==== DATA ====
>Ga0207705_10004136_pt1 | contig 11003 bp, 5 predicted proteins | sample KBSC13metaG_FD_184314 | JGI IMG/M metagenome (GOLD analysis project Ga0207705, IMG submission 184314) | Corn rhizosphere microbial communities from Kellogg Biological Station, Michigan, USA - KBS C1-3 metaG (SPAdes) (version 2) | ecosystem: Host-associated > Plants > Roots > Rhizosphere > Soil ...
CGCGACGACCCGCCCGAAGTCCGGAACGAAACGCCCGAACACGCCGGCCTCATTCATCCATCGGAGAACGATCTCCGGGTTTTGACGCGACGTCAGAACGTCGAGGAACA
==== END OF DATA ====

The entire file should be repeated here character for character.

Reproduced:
>Ga0207705_10004136_pt1 | contig 11003 bp, 5 predicted proteins | sample KBSC13metaG_FD_184314 | JGI IMG/M metagenome (GOLD analysis project Ga0207705, IMG submission 184314) | Corn rhizosphere microbial communities from Kellogg Biological Station, Michigan, USA - KBS C1-3 metaG (SPAdes) (version 2) | ecosystem: Host-associated > Plants > Roots > Rhizosphere > Soil ...
CGCGACGACCCGCCCGAAGTCCGGAACGAAACGCCCGAACACGCCGGCCTCATTCATCCATCGGAGAACGATCTCCGGGTTTTGACGCGACGTCAGAACGTCGAGGAACA